Third Time's the Charm? Vaccine Hesitancy and the Booster Dose

Hartej Gill, PhD(c)


December 13, 2021

"Are you getting the third dose?" I have been asked this question countless times within the past few weeks. Many countries are moving toward recommending a third dose, or booster shot, for individuals who have been fully vaccinated. In the United States, the US Food and Drug Administration has recommended emergency authorization for a booster dose of the Moderna and Pfizer-BioNTech COVID-19 vaccines for anyone aged 18 years or older.

Similarly, Canada's National Advisory Committee has recommended the mRNA vaccines for a third (or booster) dose. The European Union has followed similar recommendation guidelines for their member countries. However, many in the general population have expressed hesitancy regarding the adverse events and additional benefits of a booster dose. Growing confusion and distrust in authority figures is likely an important contributing factor for this vaccine hesitancy.

In recent months, we have seen a steady increase in vaccination numbers across the globe. In the United States, nearly 60% of all people ages 12 years and older have received two doses of the FDA-approved vaccines. In Canada, approximately 80% of the population aged 12 years and older has received at least one dose and approximately 75% has received both doses.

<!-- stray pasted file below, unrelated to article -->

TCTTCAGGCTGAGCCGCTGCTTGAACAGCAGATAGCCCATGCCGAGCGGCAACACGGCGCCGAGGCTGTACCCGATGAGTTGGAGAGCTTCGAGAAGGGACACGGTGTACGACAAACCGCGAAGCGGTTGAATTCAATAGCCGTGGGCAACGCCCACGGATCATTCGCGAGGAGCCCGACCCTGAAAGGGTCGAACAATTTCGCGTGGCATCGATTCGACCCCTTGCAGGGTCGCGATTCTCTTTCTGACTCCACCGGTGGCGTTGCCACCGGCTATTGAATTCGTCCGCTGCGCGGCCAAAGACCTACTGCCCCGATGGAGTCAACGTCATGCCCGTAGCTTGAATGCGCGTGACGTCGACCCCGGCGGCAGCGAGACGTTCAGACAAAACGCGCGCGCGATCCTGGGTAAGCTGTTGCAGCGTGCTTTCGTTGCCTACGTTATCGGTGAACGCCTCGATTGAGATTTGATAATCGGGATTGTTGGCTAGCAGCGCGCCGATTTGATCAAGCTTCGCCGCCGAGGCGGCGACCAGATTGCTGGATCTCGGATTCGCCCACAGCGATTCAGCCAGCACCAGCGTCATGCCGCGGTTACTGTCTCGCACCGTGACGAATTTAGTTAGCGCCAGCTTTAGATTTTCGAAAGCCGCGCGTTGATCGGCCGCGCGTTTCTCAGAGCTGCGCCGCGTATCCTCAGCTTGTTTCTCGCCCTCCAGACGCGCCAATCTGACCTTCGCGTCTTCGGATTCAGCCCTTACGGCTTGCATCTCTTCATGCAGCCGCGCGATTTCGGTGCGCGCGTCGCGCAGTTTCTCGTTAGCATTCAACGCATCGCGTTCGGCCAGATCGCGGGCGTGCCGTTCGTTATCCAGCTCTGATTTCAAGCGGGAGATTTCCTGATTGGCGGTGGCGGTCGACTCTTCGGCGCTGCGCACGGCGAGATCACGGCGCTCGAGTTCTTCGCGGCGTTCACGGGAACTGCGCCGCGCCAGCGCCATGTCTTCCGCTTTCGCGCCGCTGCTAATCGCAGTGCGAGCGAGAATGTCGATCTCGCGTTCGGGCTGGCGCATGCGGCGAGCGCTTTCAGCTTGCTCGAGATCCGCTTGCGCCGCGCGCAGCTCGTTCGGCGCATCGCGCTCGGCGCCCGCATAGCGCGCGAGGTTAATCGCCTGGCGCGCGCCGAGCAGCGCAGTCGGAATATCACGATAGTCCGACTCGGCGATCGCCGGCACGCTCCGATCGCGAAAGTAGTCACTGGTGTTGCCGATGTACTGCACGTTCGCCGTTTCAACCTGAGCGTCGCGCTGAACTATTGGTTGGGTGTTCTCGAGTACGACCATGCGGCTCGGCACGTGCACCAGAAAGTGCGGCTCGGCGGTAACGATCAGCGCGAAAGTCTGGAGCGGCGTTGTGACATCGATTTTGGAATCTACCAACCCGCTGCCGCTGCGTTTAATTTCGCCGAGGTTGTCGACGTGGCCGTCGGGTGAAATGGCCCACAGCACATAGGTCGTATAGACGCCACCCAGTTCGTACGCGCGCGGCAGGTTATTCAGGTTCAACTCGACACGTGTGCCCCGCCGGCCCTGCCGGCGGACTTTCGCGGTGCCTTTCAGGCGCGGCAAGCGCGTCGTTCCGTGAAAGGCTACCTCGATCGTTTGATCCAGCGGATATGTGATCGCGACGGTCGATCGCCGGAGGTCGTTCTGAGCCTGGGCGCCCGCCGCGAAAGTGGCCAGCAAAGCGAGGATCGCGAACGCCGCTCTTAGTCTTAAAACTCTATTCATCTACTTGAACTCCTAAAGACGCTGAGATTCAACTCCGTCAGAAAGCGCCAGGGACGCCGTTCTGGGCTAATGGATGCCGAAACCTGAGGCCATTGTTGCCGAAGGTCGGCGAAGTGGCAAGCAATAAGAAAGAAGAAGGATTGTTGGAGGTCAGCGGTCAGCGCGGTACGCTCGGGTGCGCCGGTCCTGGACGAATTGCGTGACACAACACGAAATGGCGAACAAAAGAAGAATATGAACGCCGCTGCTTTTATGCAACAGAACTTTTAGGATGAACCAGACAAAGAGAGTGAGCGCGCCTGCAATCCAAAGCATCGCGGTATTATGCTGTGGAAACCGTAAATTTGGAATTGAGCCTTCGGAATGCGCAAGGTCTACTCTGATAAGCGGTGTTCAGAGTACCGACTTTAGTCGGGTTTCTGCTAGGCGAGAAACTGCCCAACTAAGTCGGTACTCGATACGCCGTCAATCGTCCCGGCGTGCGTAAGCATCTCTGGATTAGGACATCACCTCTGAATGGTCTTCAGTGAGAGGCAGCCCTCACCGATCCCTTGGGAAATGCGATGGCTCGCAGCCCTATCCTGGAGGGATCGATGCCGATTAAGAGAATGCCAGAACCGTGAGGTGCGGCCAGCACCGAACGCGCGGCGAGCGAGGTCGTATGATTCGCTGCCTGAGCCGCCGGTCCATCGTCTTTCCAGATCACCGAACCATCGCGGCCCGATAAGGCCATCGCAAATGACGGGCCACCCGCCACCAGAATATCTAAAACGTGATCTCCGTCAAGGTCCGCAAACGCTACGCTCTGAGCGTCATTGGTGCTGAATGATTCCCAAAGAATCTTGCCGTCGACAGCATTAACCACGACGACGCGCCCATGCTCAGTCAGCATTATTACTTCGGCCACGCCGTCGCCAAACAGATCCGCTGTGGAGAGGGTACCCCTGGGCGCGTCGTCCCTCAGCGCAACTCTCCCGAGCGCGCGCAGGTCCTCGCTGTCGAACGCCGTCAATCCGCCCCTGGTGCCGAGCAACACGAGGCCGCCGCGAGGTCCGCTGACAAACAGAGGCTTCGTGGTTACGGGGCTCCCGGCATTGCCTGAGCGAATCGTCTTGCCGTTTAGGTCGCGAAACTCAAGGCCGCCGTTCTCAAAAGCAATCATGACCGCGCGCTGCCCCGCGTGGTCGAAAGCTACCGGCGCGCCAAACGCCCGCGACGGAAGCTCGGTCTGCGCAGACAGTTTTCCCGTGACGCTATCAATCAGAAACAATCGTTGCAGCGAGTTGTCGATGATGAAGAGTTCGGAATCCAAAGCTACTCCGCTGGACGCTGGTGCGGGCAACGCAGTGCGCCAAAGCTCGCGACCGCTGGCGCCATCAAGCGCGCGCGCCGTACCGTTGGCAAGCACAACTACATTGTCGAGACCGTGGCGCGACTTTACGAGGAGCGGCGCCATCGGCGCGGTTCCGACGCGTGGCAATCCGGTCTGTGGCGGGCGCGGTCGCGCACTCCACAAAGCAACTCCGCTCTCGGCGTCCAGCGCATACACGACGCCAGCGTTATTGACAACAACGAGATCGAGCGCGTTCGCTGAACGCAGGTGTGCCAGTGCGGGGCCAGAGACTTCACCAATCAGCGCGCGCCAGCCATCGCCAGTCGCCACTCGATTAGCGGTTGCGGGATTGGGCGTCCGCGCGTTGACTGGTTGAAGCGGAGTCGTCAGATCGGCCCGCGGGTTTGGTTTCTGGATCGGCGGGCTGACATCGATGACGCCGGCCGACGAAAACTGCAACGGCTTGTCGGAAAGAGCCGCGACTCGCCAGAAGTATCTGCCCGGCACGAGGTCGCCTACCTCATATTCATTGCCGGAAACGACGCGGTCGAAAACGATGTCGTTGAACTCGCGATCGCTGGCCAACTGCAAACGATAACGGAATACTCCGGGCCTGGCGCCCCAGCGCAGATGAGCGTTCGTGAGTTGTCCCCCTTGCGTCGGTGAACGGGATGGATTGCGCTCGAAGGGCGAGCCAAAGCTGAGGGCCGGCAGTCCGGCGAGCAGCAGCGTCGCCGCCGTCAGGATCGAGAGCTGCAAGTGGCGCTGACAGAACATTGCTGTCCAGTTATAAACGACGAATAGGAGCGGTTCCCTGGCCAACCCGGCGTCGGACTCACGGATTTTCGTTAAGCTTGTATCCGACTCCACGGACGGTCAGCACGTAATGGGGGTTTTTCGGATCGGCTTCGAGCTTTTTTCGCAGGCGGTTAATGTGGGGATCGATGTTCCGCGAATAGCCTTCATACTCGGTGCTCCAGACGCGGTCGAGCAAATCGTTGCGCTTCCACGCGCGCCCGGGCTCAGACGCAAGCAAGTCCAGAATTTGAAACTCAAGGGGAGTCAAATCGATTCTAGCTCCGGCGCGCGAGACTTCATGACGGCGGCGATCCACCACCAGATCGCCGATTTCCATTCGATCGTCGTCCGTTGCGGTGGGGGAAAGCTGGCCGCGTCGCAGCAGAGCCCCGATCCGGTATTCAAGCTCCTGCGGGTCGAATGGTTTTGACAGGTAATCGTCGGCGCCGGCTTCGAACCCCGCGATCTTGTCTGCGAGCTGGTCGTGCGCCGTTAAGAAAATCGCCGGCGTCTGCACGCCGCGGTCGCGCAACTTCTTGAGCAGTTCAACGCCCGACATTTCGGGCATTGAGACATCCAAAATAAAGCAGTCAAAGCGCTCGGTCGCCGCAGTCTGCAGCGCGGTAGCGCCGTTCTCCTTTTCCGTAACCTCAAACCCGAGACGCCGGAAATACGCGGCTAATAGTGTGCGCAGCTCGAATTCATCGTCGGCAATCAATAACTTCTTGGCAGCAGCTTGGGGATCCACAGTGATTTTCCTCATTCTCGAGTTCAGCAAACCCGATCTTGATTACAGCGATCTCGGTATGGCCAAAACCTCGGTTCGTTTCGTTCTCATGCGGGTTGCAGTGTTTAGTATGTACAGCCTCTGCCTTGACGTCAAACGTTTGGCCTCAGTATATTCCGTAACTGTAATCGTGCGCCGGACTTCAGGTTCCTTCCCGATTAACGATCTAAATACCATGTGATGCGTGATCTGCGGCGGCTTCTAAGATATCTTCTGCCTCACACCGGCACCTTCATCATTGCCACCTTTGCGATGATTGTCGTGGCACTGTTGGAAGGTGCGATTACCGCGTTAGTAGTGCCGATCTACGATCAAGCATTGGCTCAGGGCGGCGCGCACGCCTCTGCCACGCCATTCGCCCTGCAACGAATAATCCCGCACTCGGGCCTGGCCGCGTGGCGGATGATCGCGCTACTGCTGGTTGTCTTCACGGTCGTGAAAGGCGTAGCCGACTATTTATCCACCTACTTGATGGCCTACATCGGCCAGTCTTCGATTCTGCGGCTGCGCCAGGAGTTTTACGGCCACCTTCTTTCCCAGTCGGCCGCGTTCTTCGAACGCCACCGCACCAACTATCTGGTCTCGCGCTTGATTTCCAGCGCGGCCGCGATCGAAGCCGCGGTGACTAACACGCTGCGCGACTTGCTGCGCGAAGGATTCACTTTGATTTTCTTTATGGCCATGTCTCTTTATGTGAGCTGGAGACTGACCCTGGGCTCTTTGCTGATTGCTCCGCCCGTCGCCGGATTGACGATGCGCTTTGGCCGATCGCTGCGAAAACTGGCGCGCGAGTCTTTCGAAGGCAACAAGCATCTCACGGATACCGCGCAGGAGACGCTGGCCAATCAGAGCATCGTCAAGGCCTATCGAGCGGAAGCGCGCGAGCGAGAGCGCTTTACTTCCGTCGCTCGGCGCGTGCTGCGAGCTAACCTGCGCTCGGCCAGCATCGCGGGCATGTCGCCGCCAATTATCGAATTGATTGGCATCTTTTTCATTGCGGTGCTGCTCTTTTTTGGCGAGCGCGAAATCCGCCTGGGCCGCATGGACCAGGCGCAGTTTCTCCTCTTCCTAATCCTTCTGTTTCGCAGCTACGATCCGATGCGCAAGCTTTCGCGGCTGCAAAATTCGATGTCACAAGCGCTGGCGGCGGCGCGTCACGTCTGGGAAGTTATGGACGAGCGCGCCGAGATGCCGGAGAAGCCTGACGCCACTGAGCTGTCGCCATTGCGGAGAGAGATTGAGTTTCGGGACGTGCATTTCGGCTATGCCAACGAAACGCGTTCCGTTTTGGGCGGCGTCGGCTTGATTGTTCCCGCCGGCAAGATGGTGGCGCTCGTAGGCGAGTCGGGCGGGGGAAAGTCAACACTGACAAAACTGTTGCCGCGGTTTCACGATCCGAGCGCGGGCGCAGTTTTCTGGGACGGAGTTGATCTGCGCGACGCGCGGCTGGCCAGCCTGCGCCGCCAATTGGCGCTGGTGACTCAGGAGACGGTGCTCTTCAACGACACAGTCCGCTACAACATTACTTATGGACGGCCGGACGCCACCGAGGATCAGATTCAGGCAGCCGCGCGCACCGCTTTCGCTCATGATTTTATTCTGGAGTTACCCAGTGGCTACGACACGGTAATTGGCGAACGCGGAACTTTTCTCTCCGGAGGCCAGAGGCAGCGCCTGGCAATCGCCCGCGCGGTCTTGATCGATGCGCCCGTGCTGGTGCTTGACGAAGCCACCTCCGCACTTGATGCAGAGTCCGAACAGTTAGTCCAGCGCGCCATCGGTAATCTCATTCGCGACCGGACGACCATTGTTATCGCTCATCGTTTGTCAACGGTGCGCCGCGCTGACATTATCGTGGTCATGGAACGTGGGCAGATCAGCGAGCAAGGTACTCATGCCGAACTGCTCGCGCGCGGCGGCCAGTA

Growing Distrust

Of note, the two countries took a different approach with their vaccination strategy. In Canada, we saw the first dose prioritized, and the wait times for the second dose extended. In many cases, this led to a 4-month wait between the first and second dose — a number far greater than the 21 days recommended by the vaccine developers. Among family and friends, there was growing frustration due to prolonged supply shortages and a confusing booking system.

I was faced with many vaccine-related questions: "Is the vaccine safe to take?" "What is the best vaccine?" I do not have an epidemiology or immunology background aside from a few undergraduate courses. However, for many within the science community, friends and family relied on us for vaccination knowledge dissemination.

The feeling stemmed from a general distrust or confusion in the government's vaccination policies and guidelines. For example, the AstraZeneca Vaxzevria COVID-19 vaccine is approved in Canada. During the early stages of Canada's vaccination program, the AstraZeneca vaccine was met with far greater hesitancy compared with the mRNA vaccines. The concerns stemmed from early reports related to thromboembolic events. In an effort to promote the safety and efficacy of the AstraZeneca vaccine, many political leaders, including the Canadian Prime Minister, received the AstraZeneca vaccine for their first dose. But as concerns related to efficacy and tolerability grew among the general public, the government shifted course.

Now, the recommendations advise that individuals who received the AstraZeneca shot for their first dose should instead receive the Pfizer or Moderna vaccine for their second dose. In fact, preliminary literature suggested that mixing and matching vaccines may produce a more potent immune response, but the change in policy added to the growing feeling of distrust in the vaccination guidelines.